The Philippine Intellectual Property Law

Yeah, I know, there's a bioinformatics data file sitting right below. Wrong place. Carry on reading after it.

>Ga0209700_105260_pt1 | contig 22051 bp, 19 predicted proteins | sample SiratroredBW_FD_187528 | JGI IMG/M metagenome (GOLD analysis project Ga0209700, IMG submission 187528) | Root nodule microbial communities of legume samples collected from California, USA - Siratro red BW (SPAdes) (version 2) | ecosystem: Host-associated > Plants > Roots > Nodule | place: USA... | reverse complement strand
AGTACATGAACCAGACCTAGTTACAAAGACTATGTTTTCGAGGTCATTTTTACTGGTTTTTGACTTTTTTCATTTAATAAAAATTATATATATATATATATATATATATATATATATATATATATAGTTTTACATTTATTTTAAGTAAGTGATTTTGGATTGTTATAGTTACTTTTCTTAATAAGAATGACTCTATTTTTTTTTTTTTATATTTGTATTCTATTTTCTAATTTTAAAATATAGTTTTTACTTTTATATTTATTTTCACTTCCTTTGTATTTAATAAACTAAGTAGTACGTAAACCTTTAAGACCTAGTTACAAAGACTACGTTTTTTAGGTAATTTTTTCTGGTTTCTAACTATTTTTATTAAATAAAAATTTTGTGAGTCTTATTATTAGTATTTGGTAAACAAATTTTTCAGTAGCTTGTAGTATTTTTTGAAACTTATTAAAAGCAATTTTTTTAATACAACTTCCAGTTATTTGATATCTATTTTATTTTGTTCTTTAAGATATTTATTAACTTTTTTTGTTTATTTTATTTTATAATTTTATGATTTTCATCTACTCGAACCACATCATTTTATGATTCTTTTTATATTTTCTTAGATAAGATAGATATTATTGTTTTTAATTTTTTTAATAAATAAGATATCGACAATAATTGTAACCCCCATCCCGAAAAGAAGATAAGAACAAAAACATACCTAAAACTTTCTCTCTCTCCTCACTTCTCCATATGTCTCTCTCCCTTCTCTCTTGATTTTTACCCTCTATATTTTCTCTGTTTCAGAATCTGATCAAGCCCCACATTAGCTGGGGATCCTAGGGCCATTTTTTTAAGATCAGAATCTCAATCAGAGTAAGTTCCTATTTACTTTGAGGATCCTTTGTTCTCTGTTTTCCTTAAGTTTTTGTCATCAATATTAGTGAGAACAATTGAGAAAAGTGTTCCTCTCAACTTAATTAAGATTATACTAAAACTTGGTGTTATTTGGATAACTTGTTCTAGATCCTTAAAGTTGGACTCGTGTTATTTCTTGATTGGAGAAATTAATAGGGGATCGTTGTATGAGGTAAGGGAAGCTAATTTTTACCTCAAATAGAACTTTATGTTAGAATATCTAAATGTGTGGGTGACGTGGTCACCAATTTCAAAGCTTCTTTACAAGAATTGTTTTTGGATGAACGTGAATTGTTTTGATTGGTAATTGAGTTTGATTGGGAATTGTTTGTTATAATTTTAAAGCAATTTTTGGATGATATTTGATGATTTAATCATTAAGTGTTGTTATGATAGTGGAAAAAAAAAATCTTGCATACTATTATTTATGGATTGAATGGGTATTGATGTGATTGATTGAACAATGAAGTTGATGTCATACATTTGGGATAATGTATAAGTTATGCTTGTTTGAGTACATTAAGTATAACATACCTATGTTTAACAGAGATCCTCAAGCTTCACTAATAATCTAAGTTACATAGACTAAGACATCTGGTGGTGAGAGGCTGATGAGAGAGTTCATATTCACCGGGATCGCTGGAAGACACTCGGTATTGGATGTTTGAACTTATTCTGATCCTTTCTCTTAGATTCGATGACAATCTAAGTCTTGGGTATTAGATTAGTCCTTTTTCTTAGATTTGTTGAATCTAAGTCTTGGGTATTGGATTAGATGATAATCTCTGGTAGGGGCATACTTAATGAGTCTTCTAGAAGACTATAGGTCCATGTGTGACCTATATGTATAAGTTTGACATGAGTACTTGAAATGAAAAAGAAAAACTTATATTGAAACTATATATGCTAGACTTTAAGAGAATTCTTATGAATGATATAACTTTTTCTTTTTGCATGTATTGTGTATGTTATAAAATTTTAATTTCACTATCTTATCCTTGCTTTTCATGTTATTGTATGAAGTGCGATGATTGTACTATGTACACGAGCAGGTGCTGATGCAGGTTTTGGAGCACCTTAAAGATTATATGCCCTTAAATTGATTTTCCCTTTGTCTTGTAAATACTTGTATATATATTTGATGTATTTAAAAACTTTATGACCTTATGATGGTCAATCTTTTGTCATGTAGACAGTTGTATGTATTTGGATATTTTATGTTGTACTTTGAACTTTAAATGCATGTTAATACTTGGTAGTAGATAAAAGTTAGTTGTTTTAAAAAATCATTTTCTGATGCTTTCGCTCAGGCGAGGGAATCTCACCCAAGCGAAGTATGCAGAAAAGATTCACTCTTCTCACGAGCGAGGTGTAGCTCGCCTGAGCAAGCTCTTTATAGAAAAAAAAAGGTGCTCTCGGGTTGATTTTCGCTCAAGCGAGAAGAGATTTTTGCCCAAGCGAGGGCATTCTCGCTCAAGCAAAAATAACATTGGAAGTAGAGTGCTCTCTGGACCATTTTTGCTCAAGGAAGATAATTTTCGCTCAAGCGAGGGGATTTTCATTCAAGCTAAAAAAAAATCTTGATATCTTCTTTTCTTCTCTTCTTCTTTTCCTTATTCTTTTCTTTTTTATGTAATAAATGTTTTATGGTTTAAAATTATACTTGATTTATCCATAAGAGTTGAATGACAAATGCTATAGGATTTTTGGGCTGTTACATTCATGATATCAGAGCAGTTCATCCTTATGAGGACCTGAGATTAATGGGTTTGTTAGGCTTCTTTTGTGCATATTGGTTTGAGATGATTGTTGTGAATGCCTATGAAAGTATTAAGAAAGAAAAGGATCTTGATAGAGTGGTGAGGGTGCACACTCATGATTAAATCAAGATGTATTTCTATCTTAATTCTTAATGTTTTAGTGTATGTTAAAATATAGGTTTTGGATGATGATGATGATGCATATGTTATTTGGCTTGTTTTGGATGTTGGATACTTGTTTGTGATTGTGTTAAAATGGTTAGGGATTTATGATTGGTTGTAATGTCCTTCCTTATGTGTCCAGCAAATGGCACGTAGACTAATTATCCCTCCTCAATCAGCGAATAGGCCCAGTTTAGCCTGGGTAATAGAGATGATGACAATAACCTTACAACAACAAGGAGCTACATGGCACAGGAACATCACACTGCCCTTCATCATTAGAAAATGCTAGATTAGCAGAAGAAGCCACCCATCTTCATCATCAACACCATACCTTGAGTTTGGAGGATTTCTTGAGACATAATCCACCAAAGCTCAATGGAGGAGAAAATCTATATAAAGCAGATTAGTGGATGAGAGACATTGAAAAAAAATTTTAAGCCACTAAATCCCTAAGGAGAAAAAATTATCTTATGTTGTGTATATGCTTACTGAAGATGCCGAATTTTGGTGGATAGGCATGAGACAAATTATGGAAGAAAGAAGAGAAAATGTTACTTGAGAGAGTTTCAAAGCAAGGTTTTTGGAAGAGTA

Intellectual property (IP) refers to creations of the mind: inventions, literary and artistic works, and symbols, names, images, and designs used in commerce. IP is a product of the mind, therefore it is an original work, an original work that is ought to be protected by law. The Philippine Constitution recognizes that an effective intellectual and industrial property system is vital to the development of creative activity. To this end, it enjoins the State to protect and secure the exclusive rights of scientists, inventors, artists, and other gifted citizens to their intellectual property and creation. There are several laws in the Philippines that deal with Intellectual property. Section 712 of R.A. 386 otherwise known as the New Civil Code of the Philippines provides that ownership is acquired by occupation and intellectual creation. Although the New Civil Code does not define what ownership is, the distinguished Civil Law expert, the late Justice J.B.L. Reyes gave a more acceptable definition of ownership at least, in our jurisdiction. He defined ownership as “an independent right of exclusive enjoyment and control of the thing for the purpose of deriving therefrom all advantages required by the reasonable needs of the owner and the promotion of the general welfare but subject to the restrictions imposed by aw and the rights of others. Ownership of an intellectual creation such as copyright entails rights and privileges subject only to such restrictions as imposed by law. The Civil Code also enumerates several rights in the exercise of ownership such as the right to enjoy, right to dispose, right to recover possession, right to exclude, right to accession and many more. There is also the Optical Media Act which protects music, movies, computer programs, and video games. But the most important law that deals with intellectual property is Republic Act 8293 otherwise known as an “Act prescribing the Intellectual Property Code and establishing the Intellectual Property Office, providing for its powers and functions, and for other purposes” was passed on June 6, 1997 with the primary purpose of developing domestic and creative activity which facilitates transfer of technology, attracts foreign investments, and ensures market access for our products and protection of the exclusive rights of scientists, inventors, artists and other gifted citizens to their intellectual property and creations, particularly when beneficial to the people. Part I discusses the powers and functions of the Intellectual Property Office now known as the Intellectual Property Office-Philippines; Part II deals with the law on Patents; Part III on Trademarks, Service Marks and Trade names; Part IV on Copyright and the last part is the Final Provisions. In this discussion, we will focus only on the law on copyright since this is the field of intellectual property that is accessible to all of us. Copyright may be defined as a form of intellectual property which protects the rights of authors and creators of literary and artistic works. It refers to the main act in which, in respect of literary and artistic creation, may be made only by the author or with his authorization. Works are protected by the sole fact of their creation, irrespective of their mode or form of expression, as well as their content, quality and purpose. According to the law on copyright, there are two (2) works that are protected; original and derivative works. Under original works, there are literary and artistic works enumerated under the law and works are protected by the sole fact of their creation, irrespective of their mode or form of expression, as well as of their content, quality and purpose. Derivative works on the other hand are also enumerated under Sec. 173.1 These original and derivative works are protected from the moment of their creation. The author is granted Economic Rights which refer to the rights of the author or copyright owner to derive financial reward from the use of his works by others and Moral Rights which are the rights of the author to claim authorship of the work and the right to restrain the use of his name with respect to any work not of his own creation or a distorted version of his work.